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Sunday, March 10, 2019

When legs simply do not show up 10 – “The External Iliac Artery Endofibrosis Fix 3”

The last time I documented my road towards fixing my blood flow issues was in June 2018 and the post was titled “When legs simply do not show up 9 – “The Fix 2””. At the time I had only done one procedure on my right side and I presented a diagram of what my scars look like.
And so what has happened since? A lot! I now have almost identical scars on the left hand side and the “artwork” is now complete; the sides are now almost mirror images.

On the 31st of July 2018, six weeks after the first procedure, I was back on the operating table to get my left side fixed. It was supposed to be an easier operation, except I had two very unfortunate challenges that sort of shook me. First up, the day after the operation, my body was unable to build up my haemoglobin to normal levels – and so I battled with extreme lack of energy, so bad I could not even raise a finger. And because I did not know what was wrong, I thought I was going to die. I drifted in and out of sleep and when awake, I could hear what was going on around me but I could not talk. It was a very difficult few hours. I was given a huge iron dose through the drip but I was responding so slow to it that eventually decisions had to be made about getting a blood transfusion. After hours waiting for my blood and tissue match, and 3 pints of blood later, my energy levels were restored and I was allowed to go home the next day.

Then a few days after I was discharged I was attacked by flu!! I endured two successive days and nights of no sleep but it was when I started getting fever that I felt I needed to see my surgeon. I was hugely concerned that I might have post-operative pneumonia or some other related condition but mostly I needed more pain medication. The coughing and the sneezing came with such excruciating pain I was nearly passing out every time that happened. I spent most of the day in hospital doing x-rays, waiting for test result and working with the physiotherapist to help me dislodge the phlegm that was causing the cough. And eventually when the fever subsided, I was allowed to go home (same day) but with stronger pain medication to help me wither the flu storm.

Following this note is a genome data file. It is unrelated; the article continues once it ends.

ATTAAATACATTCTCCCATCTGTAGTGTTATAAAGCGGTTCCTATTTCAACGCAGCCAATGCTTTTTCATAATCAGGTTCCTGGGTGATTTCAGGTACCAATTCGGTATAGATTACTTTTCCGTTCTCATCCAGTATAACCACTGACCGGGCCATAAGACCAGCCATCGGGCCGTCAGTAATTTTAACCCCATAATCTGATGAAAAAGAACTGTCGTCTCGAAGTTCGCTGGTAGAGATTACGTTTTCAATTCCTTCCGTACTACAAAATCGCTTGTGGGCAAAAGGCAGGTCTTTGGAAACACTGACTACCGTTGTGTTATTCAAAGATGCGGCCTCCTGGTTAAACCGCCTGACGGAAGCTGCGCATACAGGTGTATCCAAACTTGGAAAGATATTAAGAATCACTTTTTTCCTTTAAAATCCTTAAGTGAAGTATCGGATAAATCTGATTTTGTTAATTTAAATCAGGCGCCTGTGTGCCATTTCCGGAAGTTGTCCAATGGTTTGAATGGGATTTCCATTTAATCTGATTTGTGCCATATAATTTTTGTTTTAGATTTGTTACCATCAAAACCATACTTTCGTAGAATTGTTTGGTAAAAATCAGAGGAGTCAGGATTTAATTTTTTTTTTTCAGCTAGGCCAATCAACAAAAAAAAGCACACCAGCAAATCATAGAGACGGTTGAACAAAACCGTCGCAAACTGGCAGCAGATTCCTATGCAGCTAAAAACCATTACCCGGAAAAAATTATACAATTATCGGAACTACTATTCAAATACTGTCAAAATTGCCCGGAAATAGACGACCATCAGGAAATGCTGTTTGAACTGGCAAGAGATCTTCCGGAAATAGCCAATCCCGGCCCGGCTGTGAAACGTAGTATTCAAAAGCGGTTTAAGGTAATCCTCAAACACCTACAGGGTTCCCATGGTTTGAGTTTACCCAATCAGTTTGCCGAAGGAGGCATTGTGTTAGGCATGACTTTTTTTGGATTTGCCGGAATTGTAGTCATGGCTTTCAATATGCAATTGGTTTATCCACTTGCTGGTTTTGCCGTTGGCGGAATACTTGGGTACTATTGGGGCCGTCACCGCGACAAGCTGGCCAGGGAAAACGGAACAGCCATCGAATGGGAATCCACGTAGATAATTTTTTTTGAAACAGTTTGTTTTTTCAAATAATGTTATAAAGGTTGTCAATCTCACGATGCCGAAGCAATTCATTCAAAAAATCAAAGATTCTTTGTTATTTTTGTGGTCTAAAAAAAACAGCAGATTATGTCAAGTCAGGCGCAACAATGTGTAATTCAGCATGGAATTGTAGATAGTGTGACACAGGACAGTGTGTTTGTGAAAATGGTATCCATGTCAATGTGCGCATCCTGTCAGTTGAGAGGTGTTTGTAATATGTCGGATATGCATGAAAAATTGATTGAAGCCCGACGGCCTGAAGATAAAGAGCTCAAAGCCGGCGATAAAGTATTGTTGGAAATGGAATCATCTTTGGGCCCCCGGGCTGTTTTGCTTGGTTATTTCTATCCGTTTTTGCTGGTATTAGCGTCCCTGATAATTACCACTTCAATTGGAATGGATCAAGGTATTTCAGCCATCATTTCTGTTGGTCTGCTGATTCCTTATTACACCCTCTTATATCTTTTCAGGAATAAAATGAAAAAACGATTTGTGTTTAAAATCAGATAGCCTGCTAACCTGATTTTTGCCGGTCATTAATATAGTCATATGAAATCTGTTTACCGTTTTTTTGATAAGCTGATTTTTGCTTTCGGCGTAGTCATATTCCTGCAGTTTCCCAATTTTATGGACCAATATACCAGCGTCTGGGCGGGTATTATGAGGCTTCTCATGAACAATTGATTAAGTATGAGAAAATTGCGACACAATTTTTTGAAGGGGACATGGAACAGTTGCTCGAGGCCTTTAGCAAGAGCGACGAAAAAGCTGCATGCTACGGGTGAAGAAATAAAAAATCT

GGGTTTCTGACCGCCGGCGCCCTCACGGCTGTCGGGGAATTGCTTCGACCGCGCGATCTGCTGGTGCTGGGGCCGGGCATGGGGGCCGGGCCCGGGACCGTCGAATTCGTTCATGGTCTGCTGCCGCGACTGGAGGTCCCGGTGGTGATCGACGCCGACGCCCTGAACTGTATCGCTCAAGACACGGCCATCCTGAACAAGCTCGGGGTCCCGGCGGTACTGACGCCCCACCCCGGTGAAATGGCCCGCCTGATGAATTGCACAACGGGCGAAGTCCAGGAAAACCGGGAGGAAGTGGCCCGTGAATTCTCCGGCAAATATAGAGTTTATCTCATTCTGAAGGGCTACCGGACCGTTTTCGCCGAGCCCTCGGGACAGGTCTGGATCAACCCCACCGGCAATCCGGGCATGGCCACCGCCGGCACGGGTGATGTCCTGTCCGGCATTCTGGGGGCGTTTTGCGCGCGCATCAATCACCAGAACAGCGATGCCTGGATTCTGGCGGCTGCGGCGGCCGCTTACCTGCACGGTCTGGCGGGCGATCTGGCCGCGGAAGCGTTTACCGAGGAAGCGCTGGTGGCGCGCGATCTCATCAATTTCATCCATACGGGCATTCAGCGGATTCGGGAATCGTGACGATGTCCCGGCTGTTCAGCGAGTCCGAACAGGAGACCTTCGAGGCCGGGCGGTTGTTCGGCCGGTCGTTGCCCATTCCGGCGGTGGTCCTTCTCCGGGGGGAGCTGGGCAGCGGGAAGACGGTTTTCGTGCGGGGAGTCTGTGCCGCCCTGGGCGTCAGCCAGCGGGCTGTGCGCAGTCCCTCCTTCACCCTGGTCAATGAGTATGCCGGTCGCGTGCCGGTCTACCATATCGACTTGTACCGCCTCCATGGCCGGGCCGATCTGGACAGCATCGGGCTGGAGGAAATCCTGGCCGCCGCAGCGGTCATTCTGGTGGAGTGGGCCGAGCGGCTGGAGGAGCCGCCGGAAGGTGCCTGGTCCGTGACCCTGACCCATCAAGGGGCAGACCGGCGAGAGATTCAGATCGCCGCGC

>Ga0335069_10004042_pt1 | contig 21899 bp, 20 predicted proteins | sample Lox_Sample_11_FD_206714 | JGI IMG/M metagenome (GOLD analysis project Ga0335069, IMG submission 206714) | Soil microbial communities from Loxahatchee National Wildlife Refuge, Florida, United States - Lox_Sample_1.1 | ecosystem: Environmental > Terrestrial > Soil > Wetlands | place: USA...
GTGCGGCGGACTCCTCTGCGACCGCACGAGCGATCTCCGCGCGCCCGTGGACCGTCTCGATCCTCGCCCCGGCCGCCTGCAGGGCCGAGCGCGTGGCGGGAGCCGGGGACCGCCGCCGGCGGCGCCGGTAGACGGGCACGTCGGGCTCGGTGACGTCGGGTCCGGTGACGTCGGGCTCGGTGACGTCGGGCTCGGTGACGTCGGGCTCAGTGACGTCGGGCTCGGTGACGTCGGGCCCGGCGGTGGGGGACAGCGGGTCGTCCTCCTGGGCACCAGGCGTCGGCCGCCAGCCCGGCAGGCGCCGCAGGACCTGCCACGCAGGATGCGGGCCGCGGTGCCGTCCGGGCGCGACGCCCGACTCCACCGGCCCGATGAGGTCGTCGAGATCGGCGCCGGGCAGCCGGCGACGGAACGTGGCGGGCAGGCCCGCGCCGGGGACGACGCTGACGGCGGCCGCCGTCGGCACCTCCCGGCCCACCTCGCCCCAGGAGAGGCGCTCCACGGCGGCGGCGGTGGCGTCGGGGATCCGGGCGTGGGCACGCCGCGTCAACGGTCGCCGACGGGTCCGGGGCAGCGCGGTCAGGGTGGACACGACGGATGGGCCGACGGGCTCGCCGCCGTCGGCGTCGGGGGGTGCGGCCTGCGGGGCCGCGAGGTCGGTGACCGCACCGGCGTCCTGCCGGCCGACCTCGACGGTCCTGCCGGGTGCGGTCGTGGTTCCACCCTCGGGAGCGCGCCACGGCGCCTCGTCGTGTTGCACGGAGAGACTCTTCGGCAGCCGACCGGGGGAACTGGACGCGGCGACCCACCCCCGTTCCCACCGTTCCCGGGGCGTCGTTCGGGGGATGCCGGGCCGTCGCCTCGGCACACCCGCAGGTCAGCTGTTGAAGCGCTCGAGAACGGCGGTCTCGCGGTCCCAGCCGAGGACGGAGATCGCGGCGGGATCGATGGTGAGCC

I had a strong suspicion that these two incidents had a lot to do with the state of my physiology at the time of the operation. I was going through a particularly challenging time at work in the run-up to the operation – long hours, fire-fighting – and some team issues in the mix too. And so, after my operation, I was forced to also think about being realistic in terms of how long I can sustain that level of physical and mental demand from my job without impacting my health in the long run.

That aside, on the 17th of August 2018, I started my training in earnest – anticipating a slow return to the performance levels I have last seen in 2014 - and that day I completed a distance of 1.5 km on the treadmill in 30 minutes, with a bit of a limp and a great feeling of achievement!!


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